New Year’s Resolutions
I can’t remember the last time I made a New Year’s resolution. Like so many others, I used to make grand, sweeping promises — only to completely forget my lofty resolutions by March. My intentions were always good, but my follow through was lacking. It’s so easy to say something like, “I resolve to be a better person this year,” but not understand myself well enough to know what the hell I even meant.
Was I sick a lot last year and should I try hard to keep from catching a cold? Maybe I meant I’ll be better at a particular task, like parallel parking. Yeah, there’s something truly worthy of a New Year’s resolution. I know, I’ll work at being a better wife, mother and friend — aren’t all those things part of being a better person? Crap, never mind; it’s too generic and too much work, so I’ll think of something else next year. But …
As is the natural evolution for most cops, I developed an increasingly negative view of the world and (most) everyone in it — even myself. Through my jaded years, I thought New Year’s resolutions were a stupid waste of time. Really. None of my previous ideas of grandeur had ever come to fruition, so why bother? Hell, if I resolve to be a better person, I’m pretty much setting myself up for failure … and I hate failing.
Getting trapped in this kind of negative, defeatist mindset is obviously toxic; and it’s also hard to get out of. It’s similar to another conundrum I’ve wrestled with over the years: I have more chronic pain and am out of shape when not working out consistently, but it’s the chronic pain preventing me from working out as I know I should. I’ll get stuck in this swirling eddy for a few months, then resolve to climb out of the hole. I’ll stop giving in to the pain; I’ll suck it up and find my way back to better physical health. I guess I can resolve to be a better person.
According to Merriam-Webster, the definition of resolution is: “The act or process of resolving, the act of analyzing a complex notion into simpler ones; the act of answering (solving), and; the act of determining.” So, what’s the sticking point with this concept at New Year’s? It’s just that — New Year’s, that is. I can resolve to do anything at any time in a given year. The first of January doesn’t need to be my moral compass for the rest of the year. I’m perfectly happy with smaller, bite-sized resolutions throughout the year.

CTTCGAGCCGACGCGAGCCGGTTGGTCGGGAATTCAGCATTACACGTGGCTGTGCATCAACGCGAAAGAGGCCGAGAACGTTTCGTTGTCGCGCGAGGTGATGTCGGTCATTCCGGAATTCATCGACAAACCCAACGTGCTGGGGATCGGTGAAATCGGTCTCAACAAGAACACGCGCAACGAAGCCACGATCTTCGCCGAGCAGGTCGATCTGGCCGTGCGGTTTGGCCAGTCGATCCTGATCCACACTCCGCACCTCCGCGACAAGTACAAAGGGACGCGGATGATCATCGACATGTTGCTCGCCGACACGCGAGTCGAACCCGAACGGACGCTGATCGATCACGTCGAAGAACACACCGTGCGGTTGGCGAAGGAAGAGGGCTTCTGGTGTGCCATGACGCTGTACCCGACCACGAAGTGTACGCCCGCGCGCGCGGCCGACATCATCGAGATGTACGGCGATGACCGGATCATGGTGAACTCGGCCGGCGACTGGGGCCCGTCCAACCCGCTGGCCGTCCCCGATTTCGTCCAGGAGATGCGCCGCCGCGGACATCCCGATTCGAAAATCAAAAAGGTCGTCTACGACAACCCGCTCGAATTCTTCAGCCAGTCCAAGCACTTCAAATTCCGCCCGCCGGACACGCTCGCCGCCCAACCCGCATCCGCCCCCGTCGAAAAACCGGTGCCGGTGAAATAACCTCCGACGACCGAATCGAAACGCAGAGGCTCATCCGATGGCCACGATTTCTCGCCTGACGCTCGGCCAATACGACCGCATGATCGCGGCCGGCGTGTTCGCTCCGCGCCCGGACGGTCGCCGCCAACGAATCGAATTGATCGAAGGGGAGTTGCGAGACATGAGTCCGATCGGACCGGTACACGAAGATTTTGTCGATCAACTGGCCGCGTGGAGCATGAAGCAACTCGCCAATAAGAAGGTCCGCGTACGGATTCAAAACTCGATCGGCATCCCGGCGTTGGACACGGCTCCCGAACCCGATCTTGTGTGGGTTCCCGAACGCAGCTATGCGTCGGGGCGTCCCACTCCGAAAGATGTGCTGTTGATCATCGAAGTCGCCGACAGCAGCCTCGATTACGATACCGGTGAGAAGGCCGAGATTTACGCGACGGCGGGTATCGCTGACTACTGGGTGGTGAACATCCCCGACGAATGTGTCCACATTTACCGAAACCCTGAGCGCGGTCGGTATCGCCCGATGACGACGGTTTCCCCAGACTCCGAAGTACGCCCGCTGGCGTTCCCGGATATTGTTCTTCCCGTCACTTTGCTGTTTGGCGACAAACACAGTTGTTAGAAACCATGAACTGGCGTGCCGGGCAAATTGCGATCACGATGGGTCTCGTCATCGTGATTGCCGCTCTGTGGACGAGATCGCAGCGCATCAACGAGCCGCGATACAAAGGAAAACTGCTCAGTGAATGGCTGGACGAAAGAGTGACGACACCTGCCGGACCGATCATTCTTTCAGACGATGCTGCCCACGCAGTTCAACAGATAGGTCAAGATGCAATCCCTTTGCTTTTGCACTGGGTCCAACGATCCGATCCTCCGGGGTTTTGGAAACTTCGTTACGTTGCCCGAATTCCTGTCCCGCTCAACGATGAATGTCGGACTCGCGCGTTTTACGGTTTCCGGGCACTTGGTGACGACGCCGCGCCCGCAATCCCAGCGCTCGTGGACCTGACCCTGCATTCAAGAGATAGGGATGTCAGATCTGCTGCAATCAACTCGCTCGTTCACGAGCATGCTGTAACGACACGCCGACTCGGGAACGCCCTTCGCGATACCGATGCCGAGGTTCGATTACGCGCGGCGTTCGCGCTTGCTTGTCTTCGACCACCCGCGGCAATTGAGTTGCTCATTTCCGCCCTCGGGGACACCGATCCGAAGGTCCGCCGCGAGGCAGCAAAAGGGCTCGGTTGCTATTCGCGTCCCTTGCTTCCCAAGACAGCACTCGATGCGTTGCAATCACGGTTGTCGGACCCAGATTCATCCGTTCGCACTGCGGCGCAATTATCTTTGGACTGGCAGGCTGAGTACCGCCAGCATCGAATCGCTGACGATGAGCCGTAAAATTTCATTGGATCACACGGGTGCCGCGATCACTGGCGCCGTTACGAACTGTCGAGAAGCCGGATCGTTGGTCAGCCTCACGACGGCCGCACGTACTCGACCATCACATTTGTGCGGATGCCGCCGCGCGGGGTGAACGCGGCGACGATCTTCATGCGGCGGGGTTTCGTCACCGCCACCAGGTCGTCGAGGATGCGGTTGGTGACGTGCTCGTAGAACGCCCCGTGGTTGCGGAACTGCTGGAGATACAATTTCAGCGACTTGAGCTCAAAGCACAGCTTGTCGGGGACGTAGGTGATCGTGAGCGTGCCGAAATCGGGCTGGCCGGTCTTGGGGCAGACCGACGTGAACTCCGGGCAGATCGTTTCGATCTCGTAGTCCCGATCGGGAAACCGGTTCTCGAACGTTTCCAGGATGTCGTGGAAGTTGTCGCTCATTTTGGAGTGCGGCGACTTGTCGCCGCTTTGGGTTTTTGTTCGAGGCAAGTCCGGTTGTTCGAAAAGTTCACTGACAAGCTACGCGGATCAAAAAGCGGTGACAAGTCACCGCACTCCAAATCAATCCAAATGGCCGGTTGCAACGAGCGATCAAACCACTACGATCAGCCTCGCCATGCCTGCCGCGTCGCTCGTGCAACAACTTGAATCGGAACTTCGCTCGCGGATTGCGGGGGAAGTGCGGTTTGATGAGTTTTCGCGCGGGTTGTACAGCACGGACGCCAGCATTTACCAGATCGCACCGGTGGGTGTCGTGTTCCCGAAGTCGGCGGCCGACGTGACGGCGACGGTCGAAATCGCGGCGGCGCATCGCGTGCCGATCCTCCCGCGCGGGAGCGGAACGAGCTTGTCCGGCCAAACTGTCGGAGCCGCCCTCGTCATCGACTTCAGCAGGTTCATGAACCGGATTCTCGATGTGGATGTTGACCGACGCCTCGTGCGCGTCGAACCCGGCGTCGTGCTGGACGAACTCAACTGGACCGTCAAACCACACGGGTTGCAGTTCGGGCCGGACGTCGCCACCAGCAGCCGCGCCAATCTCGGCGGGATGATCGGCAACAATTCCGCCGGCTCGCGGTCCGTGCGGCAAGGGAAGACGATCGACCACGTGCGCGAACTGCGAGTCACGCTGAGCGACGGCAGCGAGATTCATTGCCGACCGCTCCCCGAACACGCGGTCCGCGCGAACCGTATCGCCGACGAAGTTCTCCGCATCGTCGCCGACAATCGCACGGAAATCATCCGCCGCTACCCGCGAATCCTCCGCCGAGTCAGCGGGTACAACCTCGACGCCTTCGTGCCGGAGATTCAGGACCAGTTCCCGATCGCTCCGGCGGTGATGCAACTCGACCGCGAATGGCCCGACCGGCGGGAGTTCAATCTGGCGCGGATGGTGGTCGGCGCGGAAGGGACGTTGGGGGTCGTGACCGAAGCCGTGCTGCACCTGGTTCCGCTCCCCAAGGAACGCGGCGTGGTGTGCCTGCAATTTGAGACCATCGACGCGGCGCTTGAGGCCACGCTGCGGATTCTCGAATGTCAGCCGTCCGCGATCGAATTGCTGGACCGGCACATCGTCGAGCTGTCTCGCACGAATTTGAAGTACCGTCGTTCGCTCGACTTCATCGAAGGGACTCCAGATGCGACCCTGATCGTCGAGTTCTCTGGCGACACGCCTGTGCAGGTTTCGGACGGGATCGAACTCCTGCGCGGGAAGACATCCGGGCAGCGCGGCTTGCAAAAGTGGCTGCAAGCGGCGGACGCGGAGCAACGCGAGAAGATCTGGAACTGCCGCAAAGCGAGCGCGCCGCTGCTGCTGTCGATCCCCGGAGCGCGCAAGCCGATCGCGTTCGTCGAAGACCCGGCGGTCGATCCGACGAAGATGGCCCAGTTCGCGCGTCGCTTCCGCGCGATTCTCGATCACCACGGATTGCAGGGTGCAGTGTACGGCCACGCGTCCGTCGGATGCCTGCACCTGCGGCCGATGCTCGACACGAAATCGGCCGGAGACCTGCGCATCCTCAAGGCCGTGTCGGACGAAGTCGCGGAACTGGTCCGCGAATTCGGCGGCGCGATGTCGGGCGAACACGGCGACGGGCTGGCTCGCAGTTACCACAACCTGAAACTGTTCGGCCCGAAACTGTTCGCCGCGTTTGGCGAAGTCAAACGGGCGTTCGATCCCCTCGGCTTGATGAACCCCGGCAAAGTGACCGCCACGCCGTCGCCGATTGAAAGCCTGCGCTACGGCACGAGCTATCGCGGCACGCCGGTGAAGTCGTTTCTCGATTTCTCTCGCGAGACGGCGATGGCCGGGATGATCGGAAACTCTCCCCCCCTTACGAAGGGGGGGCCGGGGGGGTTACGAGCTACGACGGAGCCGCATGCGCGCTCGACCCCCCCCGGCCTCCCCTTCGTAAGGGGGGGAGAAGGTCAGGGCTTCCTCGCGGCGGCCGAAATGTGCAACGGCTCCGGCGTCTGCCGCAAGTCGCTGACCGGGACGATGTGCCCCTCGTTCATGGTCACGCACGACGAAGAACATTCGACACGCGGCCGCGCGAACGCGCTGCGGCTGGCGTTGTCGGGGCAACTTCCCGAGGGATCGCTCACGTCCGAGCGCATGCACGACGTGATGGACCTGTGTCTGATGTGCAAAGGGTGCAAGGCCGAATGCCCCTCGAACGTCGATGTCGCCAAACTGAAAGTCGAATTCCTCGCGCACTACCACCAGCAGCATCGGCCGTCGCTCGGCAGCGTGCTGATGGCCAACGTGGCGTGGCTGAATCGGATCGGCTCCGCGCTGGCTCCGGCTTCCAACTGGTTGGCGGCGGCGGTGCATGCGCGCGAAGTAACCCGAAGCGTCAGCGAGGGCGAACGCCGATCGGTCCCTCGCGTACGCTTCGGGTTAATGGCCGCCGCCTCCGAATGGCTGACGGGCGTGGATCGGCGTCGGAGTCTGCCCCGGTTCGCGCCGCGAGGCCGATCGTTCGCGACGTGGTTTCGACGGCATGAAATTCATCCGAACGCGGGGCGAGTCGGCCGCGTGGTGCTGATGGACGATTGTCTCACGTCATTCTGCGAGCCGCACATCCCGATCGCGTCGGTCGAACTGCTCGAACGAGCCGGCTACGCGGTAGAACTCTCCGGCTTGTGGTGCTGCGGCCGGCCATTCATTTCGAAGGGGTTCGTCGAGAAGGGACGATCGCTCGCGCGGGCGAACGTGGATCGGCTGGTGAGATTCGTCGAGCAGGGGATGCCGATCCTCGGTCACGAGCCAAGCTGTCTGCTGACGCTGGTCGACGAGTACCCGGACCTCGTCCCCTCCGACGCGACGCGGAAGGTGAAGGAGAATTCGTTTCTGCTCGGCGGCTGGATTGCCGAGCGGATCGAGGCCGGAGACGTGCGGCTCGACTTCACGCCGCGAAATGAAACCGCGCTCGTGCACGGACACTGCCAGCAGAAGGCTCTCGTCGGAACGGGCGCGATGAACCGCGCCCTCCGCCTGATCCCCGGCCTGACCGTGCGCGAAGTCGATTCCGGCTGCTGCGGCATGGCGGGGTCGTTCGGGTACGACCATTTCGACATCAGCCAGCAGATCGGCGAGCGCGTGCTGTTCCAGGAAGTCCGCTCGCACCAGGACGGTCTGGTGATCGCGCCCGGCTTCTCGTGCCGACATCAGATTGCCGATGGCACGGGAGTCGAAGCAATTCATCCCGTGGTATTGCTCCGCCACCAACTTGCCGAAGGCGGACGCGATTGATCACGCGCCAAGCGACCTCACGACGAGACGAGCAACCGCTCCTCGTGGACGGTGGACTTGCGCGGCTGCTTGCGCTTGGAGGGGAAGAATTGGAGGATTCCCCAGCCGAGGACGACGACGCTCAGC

Take your next shift. Why not make a mini-resolution to write a cite you normally would have overlooked? How about a mini-resolution to try to get along with that squad mate who is, um … challenging? There’s an old saying you can eat an elephant one bite at a time. Why not use that as a touchstone in your own life? Rather than looking at a year and thinking, “Gads … there’s too much to do, I’m just happy to get home in one piece at the end of my shift,” just worry about that one shift.
Once you get the hang of trying daily resolutions, expand to weekly, monthly, or maybe even an entire shift rotation. While some of your mini-resolutions may not be successes, it’s better to suffer small disappointments than fail because you bit off more than you could chew. The idea is to keep these simple and manageable, and give them a reasonable amount of time to either have a positive outcome or get kicked to the “nice try” pile.
Look at your last eval; it’s a great source for mini-resolutions. Unless you walk on water, I’d hazard a guess you’ve got areas that “need improvement” or are only “acceptable.” Why not heed what your sergeant is telling you and work on these areas? What have you got to lose? You never know, you might end up becoming a better person … or at least, a better cop.
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